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Blackwater massacre spotlights mercenary role in Iraq

Paid to terrorize the population, maintain the occupation

U.S.-based private security contractor Blackwater USA massacred 11 Iraqi civilians on Sept. 16. More than a dozen Iraqis were wounded, some severely. Victims state that the attack was unprovoked; Blackwater claims its mercenaries were "responding to enemy fire."

This latest massacre is not much different than the many thousands of similar atrocities committed by security


Hassan Jabir, Sept. 20.

contractors in Iraq. Blackwater—along with other security companies like Triple Canopy, DynCorp and Erinys—operates as an appendage of the brutal U.S. occupation. It is charged with guarding "sensitive" sites and providing protection to U.S. and Iraqi puppet government officials and businessmen.

Over 180,000 civilians are now working in Iraq under U.S. contracts, according to U.S. State and Defense Department estimates. Nearly 48,000 are security contractors. There currently over 160,000 U.S. troops occupying Iraq.

What makes the recent Blackwater massacre unique is that survivors lived to recount what happened.

Iraqi lawyer Hassan Jabir told Associated Press on Sept. 20 that he was stuck in traffic in Baghdad when he heard Blackwater gunmen shout, "Go, go, go!" He and others were turning around when bullets penetrated his back, Jabir said from his hospital bed.

People in the street panicked at the indiscriminate shooting. Men, women and children dove from their vehicles in attempts to reach safety. "But many of them were killed," said Jabir. "I saw a 10-year-old boy jump in fear from one of the minibuses. He was shot in his head. His mother jumped after him and was also killed."

The attack was unprovoked. "I swear to God that they were not exposed to any fire, Jabir said of the Blackwater guards. "They are criminals and thirst for blood."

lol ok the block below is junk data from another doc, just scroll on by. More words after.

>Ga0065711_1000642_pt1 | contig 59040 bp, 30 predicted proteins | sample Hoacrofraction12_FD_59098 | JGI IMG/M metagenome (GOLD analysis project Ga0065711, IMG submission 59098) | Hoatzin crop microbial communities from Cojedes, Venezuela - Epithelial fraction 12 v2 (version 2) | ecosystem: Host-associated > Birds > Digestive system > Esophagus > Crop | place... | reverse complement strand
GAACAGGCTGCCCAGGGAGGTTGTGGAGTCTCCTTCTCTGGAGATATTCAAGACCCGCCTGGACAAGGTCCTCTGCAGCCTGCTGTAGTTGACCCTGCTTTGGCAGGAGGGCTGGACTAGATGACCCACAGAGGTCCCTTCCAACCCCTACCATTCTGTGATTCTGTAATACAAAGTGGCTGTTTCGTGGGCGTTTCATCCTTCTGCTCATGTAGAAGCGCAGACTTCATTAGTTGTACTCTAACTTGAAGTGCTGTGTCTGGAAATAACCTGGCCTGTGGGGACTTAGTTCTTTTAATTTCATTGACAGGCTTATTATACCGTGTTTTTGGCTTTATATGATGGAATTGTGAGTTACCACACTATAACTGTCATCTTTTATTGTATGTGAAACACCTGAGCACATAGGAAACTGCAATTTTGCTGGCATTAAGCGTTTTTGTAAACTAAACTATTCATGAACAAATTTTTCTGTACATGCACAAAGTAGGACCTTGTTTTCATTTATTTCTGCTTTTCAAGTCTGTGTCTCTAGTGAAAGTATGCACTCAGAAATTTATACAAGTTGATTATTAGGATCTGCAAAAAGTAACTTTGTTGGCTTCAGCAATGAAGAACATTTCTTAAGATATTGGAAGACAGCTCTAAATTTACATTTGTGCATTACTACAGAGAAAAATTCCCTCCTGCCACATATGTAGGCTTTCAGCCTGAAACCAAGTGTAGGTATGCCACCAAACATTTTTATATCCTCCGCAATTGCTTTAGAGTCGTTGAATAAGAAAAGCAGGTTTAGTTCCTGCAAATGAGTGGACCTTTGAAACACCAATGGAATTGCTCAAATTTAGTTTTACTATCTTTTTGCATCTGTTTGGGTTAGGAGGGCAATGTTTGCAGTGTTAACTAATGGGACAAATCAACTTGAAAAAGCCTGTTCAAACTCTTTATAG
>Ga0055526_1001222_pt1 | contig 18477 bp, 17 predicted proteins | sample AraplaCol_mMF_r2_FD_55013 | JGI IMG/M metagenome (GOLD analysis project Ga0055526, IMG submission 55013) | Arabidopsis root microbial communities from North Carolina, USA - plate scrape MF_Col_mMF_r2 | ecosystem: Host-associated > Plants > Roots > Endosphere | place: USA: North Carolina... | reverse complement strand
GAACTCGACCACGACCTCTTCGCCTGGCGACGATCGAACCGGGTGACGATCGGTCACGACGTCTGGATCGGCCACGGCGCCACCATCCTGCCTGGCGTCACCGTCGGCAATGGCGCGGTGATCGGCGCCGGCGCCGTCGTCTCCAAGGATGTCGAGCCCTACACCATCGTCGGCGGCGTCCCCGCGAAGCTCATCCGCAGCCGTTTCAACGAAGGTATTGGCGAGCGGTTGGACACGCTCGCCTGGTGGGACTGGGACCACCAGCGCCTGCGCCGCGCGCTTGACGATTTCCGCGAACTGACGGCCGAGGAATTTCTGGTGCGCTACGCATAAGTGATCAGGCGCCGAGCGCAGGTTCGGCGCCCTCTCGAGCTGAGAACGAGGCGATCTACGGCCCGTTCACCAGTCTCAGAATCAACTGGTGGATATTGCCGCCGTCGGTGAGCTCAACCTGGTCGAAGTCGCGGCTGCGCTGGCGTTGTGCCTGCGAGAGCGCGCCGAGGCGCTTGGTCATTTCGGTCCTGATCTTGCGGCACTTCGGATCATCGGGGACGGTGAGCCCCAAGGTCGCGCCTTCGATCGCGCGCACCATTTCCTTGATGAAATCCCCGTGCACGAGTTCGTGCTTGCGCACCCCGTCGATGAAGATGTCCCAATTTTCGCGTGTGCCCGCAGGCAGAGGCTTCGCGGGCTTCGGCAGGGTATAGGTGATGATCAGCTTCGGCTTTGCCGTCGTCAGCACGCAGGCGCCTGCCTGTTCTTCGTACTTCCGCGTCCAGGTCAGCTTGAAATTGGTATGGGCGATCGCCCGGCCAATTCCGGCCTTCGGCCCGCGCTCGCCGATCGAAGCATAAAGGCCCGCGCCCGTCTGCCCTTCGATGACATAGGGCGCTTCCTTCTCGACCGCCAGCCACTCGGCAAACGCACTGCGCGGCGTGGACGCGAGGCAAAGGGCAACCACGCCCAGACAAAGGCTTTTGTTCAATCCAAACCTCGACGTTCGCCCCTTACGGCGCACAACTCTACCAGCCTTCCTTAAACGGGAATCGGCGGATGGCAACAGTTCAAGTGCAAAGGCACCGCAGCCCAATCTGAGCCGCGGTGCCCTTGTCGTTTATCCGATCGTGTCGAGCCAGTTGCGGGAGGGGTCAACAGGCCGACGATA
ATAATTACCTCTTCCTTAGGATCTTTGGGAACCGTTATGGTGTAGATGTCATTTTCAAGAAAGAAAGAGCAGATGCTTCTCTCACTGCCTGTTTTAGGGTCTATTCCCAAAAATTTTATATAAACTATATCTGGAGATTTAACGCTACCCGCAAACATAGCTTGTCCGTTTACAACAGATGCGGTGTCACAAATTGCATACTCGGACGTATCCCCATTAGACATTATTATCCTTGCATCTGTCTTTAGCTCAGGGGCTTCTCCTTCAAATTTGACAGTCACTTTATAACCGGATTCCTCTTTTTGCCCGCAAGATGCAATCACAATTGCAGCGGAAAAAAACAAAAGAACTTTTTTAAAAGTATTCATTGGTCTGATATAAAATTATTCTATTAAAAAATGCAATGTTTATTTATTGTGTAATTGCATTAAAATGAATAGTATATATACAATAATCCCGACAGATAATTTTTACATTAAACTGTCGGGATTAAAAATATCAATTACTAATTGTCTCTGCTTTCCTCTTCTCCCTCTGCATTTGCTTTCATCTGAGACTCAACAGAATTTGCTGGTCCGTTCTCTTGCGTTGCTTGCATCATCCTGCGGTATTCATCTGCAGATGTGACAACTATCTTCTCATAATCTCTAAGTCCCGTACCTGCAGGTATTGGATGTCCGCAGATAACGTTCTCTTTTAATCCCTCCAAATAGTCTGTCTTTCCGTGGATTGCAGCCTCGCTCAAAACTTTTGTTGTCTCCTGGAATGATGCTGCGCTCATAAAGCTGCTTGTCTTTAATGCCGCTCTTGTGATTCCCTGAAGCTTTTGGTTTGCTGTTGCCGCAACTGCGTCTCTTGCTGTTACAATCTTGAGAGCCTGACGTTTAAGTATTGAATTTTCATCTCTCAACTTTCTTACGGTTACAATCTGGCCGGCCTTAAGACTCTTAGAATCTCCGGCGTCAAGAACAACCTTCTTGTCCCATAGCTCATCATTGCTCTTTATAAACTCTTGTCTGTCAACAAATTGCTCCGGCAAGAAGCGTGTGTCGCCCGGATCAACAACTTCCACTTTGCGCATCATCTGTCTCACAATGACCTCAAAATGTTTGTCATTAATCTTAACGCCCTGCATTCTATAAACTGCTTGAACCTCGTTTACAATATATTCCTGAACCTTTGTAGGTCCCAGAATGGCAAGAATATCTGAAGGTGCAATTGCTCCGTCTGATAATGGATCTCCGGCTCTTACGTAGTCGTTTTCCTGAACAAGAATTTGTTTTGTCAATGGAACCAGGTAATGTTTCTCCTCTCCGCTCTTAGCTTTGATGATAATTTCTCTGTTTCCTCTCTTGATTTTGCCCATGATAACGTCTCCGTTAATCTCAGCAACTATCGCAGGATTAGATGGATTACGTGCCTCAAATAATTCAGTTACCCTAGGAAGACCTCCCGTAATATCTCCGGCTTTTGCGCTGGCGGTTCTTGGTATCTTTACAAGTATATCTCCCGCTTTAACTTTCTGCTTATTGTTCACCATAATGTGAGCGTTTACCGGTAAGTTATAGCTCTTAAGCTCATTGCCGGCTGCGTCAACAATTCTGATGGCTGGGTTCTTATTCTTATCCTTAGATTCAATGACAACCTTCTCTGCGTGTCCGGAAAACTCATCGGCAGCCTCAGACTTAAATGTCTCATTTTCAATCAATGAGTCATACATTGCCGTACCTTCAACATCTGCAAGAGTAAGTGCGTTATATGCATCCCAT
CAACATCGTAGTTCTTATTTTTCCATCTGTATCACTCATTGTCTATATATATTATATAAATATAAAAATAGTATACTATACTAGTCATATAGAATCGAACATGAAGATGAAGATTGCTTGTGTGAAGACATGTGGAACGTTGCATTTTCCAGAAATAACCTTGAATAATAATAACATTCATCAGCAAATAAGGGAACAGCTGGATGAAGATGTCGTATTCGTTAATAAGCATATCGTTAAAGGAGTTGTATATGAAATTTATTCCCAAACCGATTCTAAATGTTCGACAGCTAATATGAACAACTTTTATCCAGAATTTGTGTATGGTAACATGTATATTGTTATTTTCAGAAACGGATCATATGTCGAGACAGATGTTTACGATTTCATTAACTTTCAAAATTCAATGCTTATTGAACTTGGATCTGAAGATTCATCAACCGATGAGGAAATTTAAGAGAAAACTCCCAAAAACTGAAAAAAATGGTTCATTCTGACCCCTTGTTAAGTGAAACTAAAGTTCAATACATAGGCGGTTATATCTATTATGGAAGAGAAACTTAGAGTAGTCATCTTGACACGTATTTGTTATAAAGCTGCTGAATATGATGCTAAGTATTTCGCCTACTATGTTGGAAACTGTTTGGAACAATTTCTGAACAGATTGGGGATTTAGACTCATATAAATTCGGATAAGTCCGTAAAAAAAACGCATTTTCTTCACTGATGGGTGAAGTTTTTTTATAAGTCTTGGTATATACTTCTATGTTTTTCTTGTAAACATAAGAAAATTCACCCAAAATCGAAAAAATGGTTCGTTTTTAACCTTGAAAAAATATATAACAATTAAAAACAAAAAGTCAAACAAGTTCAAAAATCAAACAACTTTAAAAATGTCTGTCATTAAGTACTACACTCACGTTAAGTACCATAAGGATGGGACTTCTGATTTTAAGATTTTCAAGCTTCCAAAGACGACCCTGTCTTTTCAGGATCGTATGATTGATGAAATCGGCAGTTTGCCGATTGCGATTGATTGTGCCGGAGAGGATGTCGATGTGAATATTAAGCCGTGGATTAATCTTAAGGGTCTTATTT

The murder rampage has sparked criticism in Iraq and beyond. Iraqi cleric Moqtada al-Sadr demanded that the Iraqi government ban all foreign security contractors.

Even the Iraqi puppet government leadership spoke up—but its words were hot air. Prime Minister Nuri al-Maliki wants to gain credibility and appear to be independent of his U.S. colonial masters.

Blackwater’s war crimes will not be redressed either by the occupying power or its compliant puppet regime.

President Bush has called for an inquiry into the "incident." Meanwhile, Blackwater remains in Iraq under a State Department contract. And al-Maliki will only do what the U.S. government wants. His government position depends on Washington’s wants and needs.

Blackwater’s role in Iraq is an outgrowth of the imperialist occupation. It has received $1 billion in contracts there since
the 2003 invasion.

Blackwater has 2,300 employees deployed in nine countries. Its largest contract is to provide security to U.S. diplomats and facilities in Iraq.

The company’s mission began in 2003 when it received a $21 million no-bid contract to protect Iraq proconsul Paul Bremer.

Heavily armed Blackwater goons also have protected Bremer’s successors, John Negroponte and Zalmay Khalizad, along with over 90 Congressional delegations.

Private contractors allow the Bush administration to deploy private forces, while hiding from the public the actual number of combat injuries and deaths and the crimes committed by these forces.

Wars and the contractors employed to fight them also generate profits for the U.S. capitalist class.

But no matter how many contractors are paid to fight in Iraq, the colonizers are less safe now than they were before the much-vaunted troop "surge" began last winter.

After the Blackwater massacre, the U.S. government barred diplomats from leaving central Baghdad’s Green Zone by road. This means U.S. colonial officers are confined now to a 3.5-mile area. They have not been able to travel anywhere else in Iraq without dozens of armed mercenary escorts for some time.

The armed resistance to U.S. occupation is growing, as is the hatred of occupation felt and expressed by the majority of Iraqis.

Baghdad resident Abu Ahmed told AP, "Our problem is rooted in the occupation, regardless of whether it’s by security firms or foreign troops. This is one of the grave consequences of the occupation."

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